While the idea of men walking between the two halves of a sacrificial animal as a means of ratifying a covenant may seem strange to our modern mindset, this is exactly what is being pictured when Yahweh “cut” a covenant with Abraham in Genesis 15:18. Covenants in the world of the Old Testament were often accompanied by the ritual of a shared meal between the parties (e.g. Gen. 26: 28-30). And the three major festivals of the people of God in the Old Testament (Passover, Pentecost and Tabernacles) are, well, also known as feasts for a reason! Fellowship meals are used to commemorate, celebrate, and express thankfulness. I think its pretty much a universal human thing to want to get together with friends and family, share a good meal together, and enjoy each others company – it’s how we celebrate. For a disillusioned Solomon near the end of his life, it may be the best we can expect in this life of “vanity” (Eccl. 2:24, 8:15). My point is this: that there is a long, proud history of covenant memorial meals throughout the Old Testament.
And it continues in the New Testament! The most important of the feasts under the Old Covenant, Passover, is the source and background for the New Covenant ordinance of Communion (just as Baptism in the NT parallels circumcision as a rite of “initiation” – entrance into membership with the covenant community). When Jesus ate the last supper with His disciples instituting it as a rite of remembrance, it was a Passover meal! And “time would fail me to tell of” (cheesy reference to Heb. 11:32) the banqueting theme in the gospels (see esp. Mark & Luke). John pictures our eschatological hope with the image of the Marriage Supper of the Lamb (Rev 19). And finally Jesus Himself stands at the door and knocks, that he might come in and have fellowship with us in a long leisurely meal shared together (see Leon Morris, TNTC Commentary on Rev. 3:20). I guess that Table Fellowship is pretty important in the Bible!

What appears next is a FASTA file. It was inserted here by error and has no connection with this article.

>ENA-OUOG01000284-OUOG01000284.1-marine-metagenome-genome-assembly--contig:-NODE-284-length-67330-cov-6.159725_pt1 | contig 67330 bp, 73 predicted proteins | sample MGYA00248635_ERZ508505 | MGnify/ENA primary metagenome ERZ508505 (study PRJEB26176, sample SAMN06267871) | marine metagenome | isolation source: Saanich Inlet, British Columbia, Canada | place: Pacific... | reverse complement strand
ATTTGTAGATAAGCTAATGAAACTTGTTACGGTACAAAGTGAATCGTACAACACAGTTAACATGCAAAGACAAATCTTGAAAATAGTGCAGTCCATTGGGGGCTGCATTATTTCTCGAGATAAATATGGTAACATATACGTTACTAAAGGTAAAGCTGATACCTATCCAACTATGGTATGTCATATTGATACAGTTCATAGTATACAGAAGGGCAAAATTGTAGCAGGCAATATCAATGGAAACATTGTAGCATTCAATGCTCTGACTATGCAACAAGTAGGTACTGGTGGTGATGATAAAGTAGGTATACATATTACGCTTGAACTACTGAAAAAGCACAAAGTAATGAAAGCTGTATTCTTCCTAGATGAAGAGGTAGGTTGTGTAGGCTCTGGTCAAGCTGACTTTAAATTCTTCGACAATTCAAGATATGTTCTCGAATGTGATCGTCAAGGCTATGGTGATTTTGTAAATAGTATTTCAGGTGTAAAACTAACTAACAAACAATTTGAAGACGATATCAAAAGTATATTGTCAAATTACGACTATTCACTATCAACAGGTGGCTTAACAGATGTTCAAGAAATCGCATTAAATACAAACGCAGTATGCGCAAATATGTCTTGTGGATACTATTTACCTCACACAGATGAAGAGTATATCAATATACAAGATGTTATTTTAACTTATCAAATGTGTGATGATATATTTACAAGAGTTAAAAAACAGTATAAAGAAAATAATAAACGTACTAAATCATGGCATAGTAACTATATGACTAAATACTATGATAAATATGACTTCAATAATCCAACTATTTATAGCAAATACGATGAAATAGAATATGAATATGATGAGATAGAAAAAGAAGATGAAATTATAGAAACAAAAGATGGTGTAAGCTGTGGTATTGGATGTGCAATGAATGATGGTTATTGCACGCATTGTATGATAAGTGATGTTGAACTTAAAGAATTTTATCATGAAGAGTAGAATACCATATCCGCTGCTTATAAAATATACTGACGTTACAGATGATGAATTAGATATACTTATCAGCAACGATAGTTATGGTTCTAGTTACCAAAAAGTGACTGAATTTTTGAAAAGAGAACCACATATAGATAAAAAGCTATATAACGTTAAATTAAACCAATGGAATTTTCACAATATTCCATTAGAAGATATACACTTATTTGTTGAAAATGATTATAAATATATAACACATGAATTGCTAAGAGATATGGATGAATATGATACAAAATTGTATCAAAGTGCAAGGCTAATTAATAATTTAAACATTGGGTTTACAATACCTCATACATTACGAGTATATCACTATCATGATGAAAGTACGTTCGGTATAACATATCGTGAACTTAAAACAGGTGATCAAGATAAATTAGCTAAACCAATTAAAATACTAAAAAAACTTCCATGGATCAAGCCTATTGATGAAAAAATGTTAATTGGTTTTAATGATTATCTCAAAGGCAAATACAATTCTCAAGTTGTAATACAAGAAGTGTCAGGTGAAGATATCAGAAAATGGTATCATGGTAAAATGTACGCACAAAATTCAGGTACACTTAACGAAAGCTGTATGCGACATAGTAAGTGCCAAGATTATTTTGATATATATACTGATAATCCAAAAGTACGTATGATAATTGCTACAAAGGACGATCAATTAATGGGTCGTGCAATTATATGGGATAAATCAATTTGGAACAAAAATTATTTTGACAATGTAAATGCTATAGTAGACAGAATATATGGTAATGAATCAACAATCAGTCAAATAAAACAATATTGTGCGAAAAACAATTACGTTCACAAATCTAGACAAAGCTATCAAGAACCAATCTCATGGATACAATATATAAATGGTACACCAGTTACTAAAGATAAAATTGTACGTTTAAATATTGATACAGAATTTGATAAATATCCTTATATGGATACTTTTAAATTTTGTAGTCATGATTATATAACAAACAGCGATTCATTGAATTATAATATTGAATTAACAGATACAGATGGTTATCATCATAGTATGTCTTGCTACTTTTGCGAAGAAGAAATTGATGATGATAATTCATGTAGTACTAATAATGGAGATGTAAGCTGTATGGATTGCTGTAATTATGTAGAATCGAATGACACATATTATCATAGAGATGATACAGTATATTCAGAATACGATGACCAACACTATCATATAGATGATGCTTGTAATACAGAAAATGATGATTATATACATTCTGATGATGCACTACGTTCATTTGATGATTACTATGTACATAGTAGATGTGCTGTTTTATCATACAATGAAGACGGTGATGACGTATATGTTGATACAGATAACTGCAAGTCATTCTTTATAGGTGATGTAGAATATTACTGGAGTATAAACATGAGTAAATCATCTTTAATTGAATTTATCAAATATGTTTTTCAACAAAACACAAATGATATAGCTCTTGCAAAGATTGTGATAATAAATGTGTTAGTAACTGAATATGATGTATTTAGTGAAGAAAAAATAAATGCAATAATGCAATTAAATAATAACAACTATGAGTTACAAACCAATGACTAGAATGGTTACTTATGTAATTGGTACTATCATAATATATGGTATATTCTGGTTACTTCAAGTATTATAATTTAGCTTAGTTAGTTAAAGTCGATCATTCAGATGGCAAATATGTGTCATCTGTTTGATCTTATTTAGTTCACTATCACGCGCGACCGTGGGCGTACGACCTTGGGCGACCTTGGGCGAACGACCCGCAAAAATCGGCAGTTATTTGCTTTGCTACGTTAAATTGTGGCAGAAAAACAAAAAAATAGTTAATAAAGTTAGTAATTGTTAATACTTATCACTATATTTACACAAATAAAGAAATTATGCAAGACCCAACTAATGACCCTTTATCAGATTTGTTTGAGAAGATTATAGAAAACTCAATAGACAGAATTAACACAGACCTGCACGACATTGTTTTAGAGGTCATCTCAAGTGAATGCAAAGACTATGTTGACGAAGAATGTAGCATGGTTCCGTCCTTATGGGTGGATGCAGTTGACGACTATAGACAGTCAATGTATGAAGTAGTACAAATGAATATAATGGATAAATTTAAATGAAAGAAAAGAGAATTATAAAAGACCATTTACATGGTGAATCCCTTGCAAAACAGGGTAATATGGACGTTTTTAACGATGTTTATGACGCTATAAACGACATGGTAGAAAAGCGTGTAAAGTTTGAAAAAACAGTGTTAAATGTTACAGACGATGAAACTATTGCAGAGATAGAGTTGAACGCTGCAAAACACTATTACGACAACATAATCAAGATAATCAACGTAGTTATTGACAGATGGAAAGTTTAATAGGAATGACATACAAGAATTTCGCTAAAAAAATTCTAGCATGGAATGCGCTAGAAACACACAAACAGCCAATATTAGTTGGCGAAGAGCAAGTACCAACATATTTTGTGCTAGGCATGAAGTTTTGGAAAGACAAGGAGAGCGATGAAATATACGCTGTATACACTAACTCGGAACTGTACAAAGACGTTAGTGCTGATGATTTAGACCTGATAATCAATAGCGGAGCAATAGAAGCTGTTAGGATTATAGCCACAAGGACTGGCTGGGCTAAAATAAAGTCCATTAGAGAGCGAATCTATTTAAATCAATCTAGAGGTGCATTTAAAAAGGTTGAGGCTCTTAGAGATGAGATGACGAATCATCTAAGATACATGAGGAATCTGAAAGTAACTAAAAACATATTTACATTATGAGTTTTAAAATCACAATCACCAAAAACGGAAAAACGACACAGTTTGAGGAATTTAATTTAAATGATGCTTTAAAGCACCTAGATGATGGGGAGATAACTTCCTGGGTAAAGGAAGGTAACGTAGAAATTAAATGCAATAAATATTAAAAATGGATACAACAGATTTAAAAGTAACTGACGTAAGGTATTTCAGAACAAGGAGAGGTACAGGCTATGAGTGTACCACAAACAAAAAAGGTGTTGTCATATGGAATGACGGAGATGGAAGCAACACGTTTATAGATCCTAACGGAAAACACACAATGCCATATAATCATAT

So here’s my issue! Why (in the modern NT church) have we separated The Lord’s Supper from its context as a covenant memorial meal? Why have we made it into a religious ritual snack? For convenience? For logistical reasons? Because its too messy or too hard? Because we don’t have time to sit and enjoy a long, slow fellowship meal together? Isn’t that missing the point! Look, I understand that Jesus instituted this ordinance for the church “in remembrance of Him” but let’s not forget that another important element of communion is fellowship (koinonia – “a sharing together in common”). Isn’t that exactly what Paul is correcting the church at Corinth for (1 Cor. 11:17-34). Their fellowship at the Lord’s Table had been shattered! Isn’t that exactly what the context tells us why a person should “examine himself” in preparation to “eat of the bread and drink of the cup” – we are “unworthy” when we fail to “discern” our own broken fellowship with “the body” of Christ, His people – the ekklesia! Or do we just refuse to learn the principles that God has given us in Paul’s Letter and implement “Lessons Learned” from Corinth in our own churches! Or is it just too impractical to follow scripture on this?!?
So yes, I’m advocating that we bring back the covenant memorial meal in the New Testament church today – the Agape Feast!
Lest I be the king of the Debbie Downers here, let me make a few practical suggestions to address the logistics Elephant in the Room! Consider a monthly or quarterly Agape Feast (yes celebrate the Lord’s Supper as part of a full meal) as part of, or in place of your weekly corporate assembly. Or better yet make this Christ centered fellowship meal a part of your weekly small groups and when someone asks you why you don’t celebrate the Eucharist in your church point them toward the Info Table with the Home Fellowship flyers. Then when they come back and say: “No, I mean why don’t we celebrate the Lord’s Supper in real church!” – I suggest you give them a hearty lecture on ecclesiology, what it means to be the church “wherever two or three are gathered in His name,” a greek word study on ekklesia, and a general education on God’s people assembled as compared to a “church” building!